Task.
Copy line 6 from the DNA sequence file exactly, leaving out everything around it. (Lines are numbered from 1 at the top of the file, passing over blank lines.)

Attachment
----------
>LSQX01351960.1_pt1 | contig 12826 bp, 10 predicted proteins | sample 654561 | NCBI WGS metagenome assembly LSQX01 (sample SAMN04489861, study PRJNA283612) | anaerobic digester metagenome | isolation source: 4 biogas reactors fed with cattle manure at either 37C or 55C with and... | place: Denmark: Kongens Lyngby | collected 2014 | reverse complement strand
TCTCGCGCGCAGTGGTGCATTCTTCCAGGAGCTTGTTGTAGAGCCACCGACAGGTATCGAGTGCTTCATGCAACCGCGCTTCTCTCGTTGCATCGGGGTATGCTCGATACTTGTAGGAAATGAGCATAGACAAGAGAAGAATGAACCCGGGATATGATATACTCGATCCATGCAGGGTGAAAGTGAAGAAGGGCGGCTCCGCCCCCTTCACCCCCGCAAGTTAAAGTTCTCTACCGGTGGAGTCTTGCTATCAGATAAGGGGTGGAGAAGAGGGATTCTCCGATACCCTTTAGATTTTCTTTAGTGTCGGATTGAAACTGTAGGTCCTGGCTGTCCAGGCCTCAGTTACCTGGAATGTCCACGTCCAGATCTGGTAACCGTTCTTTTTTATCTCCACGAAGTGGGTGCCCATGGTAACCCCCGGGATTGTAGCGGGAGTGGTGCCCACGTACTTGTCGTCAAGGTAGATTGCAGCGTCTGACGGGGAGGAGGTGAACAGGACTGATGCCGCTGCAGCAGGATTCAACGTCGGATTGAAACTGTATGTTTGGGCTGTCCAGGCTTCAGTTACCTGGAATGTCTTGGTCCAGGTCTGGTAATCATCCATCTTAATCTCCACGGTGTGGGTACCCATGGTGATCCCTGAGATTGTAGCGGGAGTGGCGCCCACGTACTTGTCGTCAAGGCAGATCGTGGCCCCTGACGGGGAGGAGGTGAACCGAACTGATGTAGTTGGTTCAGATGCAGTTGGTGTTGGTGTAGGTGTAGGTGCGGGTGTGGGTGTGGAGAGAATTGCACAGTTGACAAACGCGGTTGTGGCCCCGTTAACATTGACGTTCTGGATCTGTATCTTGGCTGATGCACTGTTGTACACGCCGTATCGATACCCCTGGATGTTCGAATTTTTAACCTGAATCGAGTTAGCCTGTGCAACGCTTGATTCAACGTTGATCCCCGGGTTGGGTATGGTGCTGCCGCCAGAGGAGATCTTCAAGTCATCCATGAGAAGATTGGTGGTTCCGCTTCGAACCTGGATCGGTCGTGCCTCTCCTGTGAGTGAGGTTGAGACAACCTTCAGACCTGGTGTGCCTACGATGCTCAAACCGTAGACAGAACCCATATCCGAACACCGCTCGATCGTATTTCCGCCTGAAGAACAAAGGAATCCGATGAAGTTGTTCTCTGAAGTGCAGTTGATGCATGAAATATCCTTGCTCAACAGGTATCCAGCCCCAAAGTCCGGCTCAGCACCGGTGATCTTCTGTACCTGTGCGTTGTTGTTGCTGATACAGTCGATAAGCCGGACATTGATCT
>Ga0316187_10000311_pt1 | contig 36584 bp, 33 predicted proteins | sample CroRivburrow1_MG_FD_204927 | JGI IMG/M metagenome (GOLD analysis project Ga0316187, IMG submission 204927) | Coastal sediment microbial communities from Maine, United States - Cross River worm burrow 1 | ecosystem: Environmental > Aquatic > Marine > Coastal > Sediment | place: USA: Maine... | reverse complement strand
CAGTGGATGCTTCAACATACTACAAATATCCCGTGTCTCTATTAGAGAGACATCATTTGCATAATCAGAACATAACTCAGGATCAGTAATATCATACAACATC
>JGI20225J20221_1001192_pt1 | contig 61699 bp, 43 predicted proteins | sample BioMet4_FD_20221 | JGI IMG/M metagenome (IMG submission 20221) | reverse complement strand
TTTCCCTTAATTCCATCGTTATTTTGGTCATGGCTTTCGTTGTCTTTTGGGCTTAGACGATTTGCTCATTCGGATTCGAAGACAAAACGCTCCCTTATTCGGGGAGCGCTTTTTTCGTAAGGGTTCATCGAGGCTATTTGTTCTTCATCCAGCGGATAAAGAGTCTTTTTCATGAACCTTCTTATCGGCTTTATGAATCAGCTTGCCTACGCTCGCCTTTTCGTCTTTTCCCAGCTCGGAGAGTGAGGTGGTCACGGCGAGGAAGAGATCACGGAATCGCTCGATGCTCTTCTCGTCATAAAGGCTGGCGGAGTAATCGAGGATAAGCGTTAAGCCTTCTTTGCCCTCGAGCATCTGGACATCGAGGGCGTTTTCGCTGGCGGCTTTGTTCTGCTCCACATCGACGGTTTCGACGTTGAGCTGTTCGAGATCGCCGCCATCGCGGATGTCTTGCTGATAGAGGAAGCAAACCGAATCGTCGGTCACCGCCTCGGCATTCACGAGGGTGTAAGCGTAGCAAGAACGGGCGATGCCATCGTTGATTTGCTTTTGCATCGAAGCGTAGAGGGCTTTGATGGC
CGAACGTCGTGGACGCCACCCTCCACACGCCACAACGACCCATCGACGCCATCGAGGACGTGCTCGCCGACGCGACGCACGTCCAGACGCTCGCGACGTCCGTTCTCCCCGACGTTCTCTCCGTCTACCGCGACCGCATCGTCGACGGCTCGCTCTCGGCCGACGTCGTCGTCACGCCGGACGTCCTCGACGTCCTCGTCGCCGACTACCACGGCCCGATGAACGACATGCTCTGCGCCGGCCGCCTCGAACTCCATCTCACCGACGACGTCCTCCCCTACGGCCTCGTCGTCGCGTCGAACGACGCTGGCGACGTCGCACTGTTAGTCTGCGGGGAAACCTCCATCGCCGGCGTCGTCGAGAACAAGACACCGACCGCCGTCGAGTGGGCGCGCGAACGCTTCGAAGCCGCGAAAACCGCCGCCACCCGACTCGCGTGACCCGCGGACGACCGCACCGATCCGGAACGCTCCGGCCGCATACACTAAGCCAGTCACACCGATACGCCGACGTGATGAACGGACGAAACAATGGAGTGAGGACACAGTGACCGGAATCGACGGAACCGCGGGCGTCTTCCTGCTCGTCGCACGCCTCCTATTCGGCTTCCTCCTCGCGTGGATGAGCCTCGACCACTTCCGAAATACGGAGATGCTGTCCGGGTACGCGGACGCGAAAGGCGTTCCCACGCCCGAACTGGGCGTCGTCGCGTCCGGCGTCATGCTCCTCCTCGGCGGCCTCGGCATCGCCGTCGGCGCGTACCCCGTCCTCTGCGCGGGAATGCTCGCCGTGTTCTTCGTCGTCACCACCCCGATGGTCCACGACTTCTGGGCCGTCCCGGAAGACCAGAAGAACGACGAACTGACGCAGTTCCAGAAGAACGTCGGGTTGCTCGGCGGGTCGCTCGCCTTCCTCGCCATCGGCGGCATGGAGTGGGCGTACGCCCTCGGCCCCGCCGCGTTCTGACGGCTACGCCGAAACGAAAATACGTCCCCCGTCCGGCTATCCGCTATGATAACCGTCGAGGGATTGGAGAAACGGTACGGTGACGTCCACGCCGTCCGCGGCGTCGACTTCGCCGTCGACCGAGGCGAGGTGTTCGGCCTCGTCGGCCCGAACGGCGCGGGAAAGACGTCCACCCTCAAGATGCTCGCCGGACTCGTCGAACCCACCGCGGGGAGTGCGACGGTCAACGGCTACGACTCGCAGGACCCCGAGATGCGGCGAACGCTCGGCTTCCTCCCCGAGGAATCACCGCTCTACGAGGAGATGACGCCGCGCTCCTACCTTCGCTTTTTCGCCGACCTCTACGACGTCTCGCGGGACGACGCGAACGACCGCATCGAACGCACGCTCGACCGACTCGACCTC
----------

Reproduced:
TTTCCCTTAATTCCATCGTTATTTTGGTCATGGCTTTCGTTGTCTTTTGGGCTTAGACGATTTGCTCATTCGGATTCGAAGACAAAACGCTCCCTTATTCGGGGAGCGCTTTTTTCGTAAGGGTTCATCGAGGCTATTTGTTCTTCATCCAGCGGATAAAGAGTCTTTTTCATGAACCTTCTTATCGGCTTTATGAATCAGCTTGCCTACGCTCGCCTTTTCGTCTTTTCCCAGCTCGGAGAGTGAGGTGGTCACGGCGAGGAAGAGATCACGGAATCGCTCGATGCTCTTCTCGTCATAAAGGCTGGCGGAGTAATCGAGGATAAGCGTTAAGCCTTCTTTGCCCTCGAGCATCTGGACATCGAGGGCGTTTTCGCTGGCGGCTTTGTTCTGCTCCACATCGACGGTTTCGACGTTGAGCTGTTCGAGATCGCCGCCATCGCGGATGTCTTGCTGATAGAGGAAGCAAACCGAATCGTCGGTCACCGCCTCGGCATTCACGAGGGTGTAAGCGTAGCAAGAACGGGCGATGCCATCGTTGATTTGCTTTTGCATCGAAGCGTAGAGGGCTTTGATGGC